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THE ORPHAN MAID.

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To A SSOW DROP, APPEARING…

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BRECON C YMREIG YDD10 X.

HERTFORDSHIRE ASSIZES, MARCH…

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llAYTI.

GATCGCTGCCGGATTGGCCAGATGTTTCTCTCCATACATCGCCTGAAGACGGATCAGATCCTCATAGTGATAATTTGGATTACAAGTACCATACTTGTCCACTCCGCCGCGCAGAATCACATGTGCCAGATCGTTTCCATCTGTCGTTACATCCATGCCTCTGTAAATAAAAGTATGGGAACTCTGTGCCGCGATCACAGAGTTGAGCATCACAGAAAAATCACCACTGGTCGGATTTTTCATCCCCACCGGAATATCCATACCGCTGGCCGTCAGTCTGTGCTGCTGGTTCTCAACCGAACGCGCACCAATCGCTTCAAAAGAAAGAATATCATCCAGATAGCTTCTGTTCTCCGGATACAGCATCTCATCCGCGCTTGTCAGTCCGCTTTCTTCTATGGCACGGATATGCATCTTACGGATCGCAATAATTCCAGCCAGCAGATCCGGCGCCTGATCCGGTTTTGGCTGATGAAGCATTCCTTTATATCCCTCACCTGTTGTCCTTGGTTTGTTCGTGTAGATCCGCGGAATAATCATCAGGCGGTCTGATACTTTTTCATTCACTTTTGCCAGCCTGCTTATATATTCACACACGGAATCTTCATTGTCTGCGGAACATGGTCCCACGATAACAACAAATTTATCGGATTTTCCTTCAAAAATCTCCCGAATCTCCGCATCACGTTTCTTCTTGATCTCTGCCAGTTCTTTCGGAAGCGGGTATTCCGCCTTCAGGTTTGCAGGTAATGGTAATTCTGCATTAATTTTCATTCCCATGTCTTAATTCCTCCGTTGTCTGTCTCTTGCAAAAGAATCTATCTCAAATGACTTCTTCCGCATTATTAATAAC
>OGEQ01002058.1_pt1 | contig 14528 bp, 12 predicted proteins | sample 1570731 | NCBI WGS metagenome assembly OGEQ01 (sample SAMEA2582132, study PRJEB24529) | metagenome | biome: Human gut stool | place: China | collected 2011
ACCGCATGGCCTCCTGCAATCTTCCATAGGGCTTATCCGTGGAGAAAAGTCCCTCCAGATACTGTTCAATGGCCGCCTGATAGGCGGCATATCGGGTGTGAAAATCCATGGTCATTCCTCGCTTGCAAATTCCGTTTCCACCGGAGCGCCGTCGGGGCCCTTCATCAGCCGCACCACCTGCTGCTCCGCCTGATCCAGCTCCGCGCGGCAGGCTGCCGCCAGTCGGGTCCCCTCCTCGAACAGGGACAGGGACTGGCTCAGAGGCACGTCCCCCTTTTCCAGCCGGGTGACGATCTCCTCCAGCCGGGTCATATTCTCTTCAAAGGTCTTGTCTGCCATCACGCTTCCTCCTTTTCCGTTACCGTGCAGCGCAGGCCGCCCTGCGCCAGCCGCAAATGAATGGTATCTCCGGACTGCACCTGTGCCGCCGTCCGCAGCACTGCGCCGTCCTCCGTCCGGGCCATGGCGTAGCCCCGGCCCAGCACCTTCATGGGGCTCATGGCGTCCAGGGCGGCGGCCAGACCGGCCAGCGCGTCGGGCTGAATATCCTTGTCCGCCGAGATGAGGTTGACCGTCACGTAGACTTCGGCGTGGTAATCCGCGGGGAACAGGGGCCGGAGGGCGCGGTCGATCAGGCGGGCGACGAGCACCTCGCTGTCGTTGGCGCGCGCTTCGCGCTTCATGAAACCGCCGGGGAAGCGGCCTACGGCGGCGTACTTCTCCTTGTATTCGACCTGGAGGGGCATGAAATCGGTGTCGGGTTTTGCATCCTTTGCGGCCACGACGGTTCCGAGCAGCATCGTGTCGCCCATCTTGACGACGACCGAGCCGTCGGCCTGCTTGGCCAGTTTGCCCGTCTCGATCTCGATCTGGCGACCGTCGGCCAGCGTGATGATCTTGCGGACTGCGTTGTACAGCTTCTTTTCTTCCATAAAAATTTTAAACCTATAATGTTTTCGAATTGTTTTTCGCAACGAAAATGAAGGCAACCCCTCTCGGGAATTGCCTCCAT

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llAYTI. (From Blackwood"s Magazine) AN officer of his Majesty's ship the T- which was sent to St. Domingo, by rite Admiral commanding at Jamaica, two or three years ago, has assured me that their numbers are di- minishing. This I can very well imagine, for they are without medical assistance when sick and when well without prudent foresight. I have no doubt but that the persons in posses- sion of the government and the troefps lead a life of great comfort, but I think it probable, that the peasants are in a state of poverty and misery equally conspicuous. The negroes have very imperfect notions of justice to each other; and if I am to judge of the o-eneral conduct of their magistrates, by some stories of them which I have heard, such as the following, for example, their notions of equity are different from ours. A jnge de paix, before whom a right to a fowl was litigated by two persons, ordered it to be dressed for his own supper, as a certain way of putting an end to the dispute, which he lamented had taken place between two citizens, and ought not to be allowed to go any further. There are two parties in St. Domingo, viz. those of the Malattoes and the Blacks, between whom there is a decided antipathy. The Malat- toes are not supposed to be more than 10 or 15,000. The rest of the population are chiefly negroes.. In the south, by their superior addresses, the mulattoes made themselves masters of the govern- ment, and still retain it. But in the north, Christophe, who was a negro, succeeded in placing himself at the head of affairs, and after possessing himself of unlimited power, put all the Mulattoes in his dominions to death, as per- sons who, from their colour, must be inimical to his authority. The government of the tyrant, however, was so severe, that the Blacks of the north were glad to place themselves under the Mulattoes of the south.. ] As there are now very few white men resident in Hayti, the Mulattoes must decrease in num- bers. They will breed back again towards the original negro, and whenever they are much les- sened, they must resign their power. It will then be seen whether the negro is capable, with the intellect apportioned by nature to that variety of the human race, to govern a country in anything like a civilized manner. Petion, Boy'er, and the other Mulattoes that now govern the country, or 'have formerly done so, have been educated at the cost of their white parents in France. The sue-r cceding Mulattoes will not have received the ad- j vantages of an European education. They will be mors unfit for power than their predecessors), a circumstance which must contribute to throw the government into the hands of the Blacks. The government is nominally republican, but really despotic. Though there is a legislature, the members of it never meet to do business.— Every act of power is done by the President Boyer, or his Secretary lugnac. Boyer's cha- racter, I believe to be extremely respectable and that of his predecessor, Petion, was remark- ably so. The last, vii. Petion, is said to have starved himself to death, after having arranged every thing forthe succession of his aid-de-camp Boyer, on account ofdi a4 pointmeut in not hav- ing been able to irnke a eidiized and piospeioiis people of those of Hayti. The military foice is considerable, and is ge- nerally stated at 20 to 25,000 men under mIlS,- Their navy consists of a few schooners ill-armed and ill-manned. At: sea they may be said to be powerless but .e¡t-1an!, foi midaoie. Whoever is President, must keep up 11 i«»« 1I,1i\it:-ny force, or his authority would IHH last si* months.-— With such means, it wctiir. be dithcult for the Haytians to allin-lv a neif.hbvuiiiiig island • but it would be pquuUy danc-eious for olheis to invade them. The re of the cOlmlrYi aml the climate of Hay ii, would operate in their fa- vour—even more powerfully than their muskets and bayonets. Upon being attacked by an European force they woul abandon tsu-ir towns, retire to their wood-i and mountains, where white troops could not follow them, and leave famine, the climate, and the yellow fever, to de- stroy slowly, but certainly .the battaluuis of their I invaders. To a gentleman who was in London last year, and who had resided some years in Hayli. as an agent to sone British moi chants, the following questions were put, and the following answers to them were received finm ¡¡ill! I. Whether the population, of St. Domingo have any religious insi unions in the country ? Answer—Schools, private and public are esta- blsdied—indifferently well managed. Every pa- lish lias is church (Catholic); priests, white chiefly, but in some iustdiices, of colour are not wanting. A few years asjo. Methodist Mission- aries were there; but I hey have lately been sent away, 2. What is the mOtal condition of the people ? Answer-This question lbeg to decline giving a written answer to, but verbally I wdl state it to be the worst upon the face o! the earth. Every moral tie or feeling is quite unknown in St. Do- mingo. 3. Whether marriages are solemnize.I among Answer—Yes, but not very geiuially. In this respect they are improving. 4 Whether the children are baptized? An- swer-All. b. Whether there are ,r schools of instruc- tions in the country ? Answer—In all small bo- roughs, I believe. The oyen country contains only detached cottages at great intervals. 6. How are they employed? Whether the people work or not, as they or whether they are apprenticed for a certain number of years to the possessor of the soil, and obliged to work under his authority 1 Aiisivei-I)i the towns there is same industry in the country very little. There is no kind of 7. If this is the case, ha:; I he master the power of punishment for idleness, misconduct, or other oflence? Answer—None and even the consti- tuted authorities enforce liitle discipline, except in cases of great crimes, as murder, &c. 8. Is there any degree of civilization, or are the people savages under a half-civilized go- vei,niiietit, ? Answer—Thou; ij a great degree of civilization. There are no savages, and the go- vernment counts men of considerable talents and education among its meinln-rs. They are gr-ue- rally a polite people. -Kf!r!1-